to have heard from six departments. once they are done with the long list the last thing is the sound inspection. we have a sound inspector on staff who does this. he goes to the space, sets a decibel limit. if there are specific neighbors above or cross the street or whatever, flushed out through this process and they want him to go to their house he will happy to do that. he will ask them to raise or lower the volume until it cannot be heard. that becomes part of the permit.
once the permit is issued, we trust that it will operate without issue. there is a whole enforcement process but that is the end of the process. i will add a word on conditions that you attach in the conditional use process or that we attach; with our commission there is a desire, well-intentioned, to micromanage the day-to-day operation of the space with conditions. you have 30-40 years of old
permits; if you look to them that are conditions and some that are better than others. we don't like to see include -- these are actual things -- no heavy metal music, no rap music. this is from the government. government is not supposed to do that. music cannot be amplified. it misses the point. marching bands are not amplified. there are large gosple choirs too. better conditions relate to the structure in the physical space and soundproofing. security enhancements through the space. that is everything in a nutshell. if you have any questions about
any of that i'm happy to answer. >> president fong: thank you. there may be questions when we open up public comment. is there any public comment on this particular item? seeing none, public comment is closed. commissioner hillis. >> commissioner hillis: a couple of quick questions. you have the ability to revoke the permit too? >>: yes. ultimately, it's -- a long suspension proceeding is what precedes that. it goes back to the first amendment issues. we don't act fast and step in immediately and say "permit revoked." there is a process that involves notice and the opportunity to respond. there is an eventual suspension of the permit.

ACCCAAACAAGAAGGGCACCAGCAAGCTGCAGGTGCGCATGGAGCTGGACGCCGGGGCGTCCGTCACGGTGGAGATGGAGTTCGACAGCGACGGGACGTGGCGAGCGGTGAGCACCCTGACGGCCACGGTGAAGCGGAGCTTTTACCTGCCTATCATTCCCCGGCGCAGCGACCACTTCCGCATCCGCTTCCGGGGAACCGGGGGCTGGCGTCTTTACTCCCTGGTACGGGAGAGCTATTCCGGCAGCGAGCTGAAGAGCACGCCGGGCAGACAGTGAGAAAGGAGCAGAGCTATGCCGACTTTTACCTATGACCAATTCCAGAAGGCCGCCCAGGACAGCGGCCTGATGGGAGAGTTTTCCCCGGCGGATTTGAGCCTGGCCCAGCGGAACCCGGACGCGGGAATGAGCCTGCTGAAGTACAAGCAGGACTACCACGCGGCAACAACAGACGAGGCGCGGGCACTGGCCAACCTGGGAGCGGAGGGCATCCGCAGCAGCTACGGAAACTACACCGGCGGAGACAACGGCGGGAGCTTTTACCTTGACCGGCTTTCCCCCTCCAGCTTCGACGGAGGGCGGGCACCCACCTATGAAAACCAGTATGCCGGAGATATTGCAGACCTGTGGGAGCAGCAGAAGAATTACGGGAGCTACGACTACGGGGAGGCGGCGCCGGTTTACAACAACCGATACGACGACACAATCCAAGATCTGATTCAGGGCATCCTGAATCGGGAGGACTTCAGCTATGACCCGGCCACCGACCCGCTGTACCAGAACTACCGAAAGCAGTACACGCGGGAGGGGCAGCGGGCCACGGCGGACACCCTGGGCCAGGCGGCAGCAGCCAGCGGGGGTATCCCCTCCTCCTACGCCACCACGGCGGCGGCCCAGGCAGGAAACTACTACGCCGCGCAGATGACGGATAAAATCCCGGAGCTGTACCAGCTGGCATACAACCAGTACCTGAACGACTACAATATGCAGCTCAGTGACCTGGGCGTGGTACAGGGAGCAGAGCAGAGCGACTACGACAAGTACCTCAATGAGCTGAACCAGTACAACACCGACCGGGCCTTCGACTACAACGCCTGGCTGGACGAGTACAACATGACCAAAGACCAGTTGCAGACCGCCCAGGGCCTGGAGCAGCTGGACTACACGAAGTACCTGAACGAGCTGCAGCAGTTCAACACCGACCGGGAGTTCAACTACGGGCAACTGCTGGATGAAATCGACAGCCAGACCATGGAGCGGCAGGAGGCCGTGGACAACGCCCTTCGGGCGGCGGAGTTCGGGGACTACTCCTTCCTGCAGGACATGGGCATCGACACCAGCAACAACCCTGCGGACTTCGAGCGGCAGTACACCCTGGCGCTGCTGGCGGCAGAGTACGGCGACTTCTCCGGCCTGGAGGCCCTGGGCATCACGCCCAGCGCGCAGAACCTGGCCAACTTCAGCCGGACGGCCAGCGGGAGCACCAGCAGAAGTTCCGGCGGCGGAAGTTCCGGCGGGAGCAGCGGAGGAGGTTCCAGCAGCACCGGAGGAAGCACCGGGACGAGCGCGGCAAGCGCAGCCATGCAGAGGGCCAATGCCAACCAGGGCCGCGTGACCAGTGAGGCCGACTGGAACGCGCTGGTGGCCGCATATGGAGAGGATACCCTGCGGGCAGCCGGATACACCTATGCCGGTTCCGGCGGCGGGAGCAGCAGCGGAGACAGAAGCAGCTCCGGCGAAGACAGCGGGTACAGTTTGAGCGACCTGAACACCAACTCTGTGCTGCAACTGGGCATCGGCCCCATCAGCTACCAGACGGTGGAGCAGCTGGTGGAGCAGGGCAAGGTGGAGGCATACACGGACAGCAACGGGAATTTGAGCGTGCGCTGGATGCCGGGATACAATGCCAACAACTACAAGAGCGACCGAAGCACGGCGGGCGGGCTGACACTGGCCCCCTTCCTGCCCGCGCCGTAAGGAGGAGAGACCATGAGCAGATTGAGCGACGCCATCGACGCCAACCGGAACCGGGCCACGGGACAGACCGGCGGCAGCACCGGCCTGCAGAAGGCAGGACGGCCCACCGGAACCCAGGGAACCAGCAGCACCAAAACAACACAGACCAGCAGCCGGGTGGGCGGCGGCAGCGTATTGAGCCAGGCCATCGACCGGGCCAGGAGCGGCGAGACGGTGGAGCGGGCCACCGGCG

it is important to keep in mind for your information and anyone listening is that we permit entertainment. revocation of the permit is not shutting the place down; it is a popular misconception even among employees of the city. we don't step in with a squad of people and shut a place down and say there is no more live entertainment. >> commissioner hillis: the same thing holds for us? a cu cannot be revoked? >>: a cu can be revoked through public hearing. >>: there is no transfer. in theory, if there was a nightclub owned by you commissioner antonini
and commissioner borden -- if you decided it was no longer fun for you and you wanted to sell your interest, and the management was substantially the same will probably amend the permit administratively. but if you all changed ownership, it is not commissioner sugaya's, they would have to go through the process. >> commissioner antonini: i have questions maybe historical.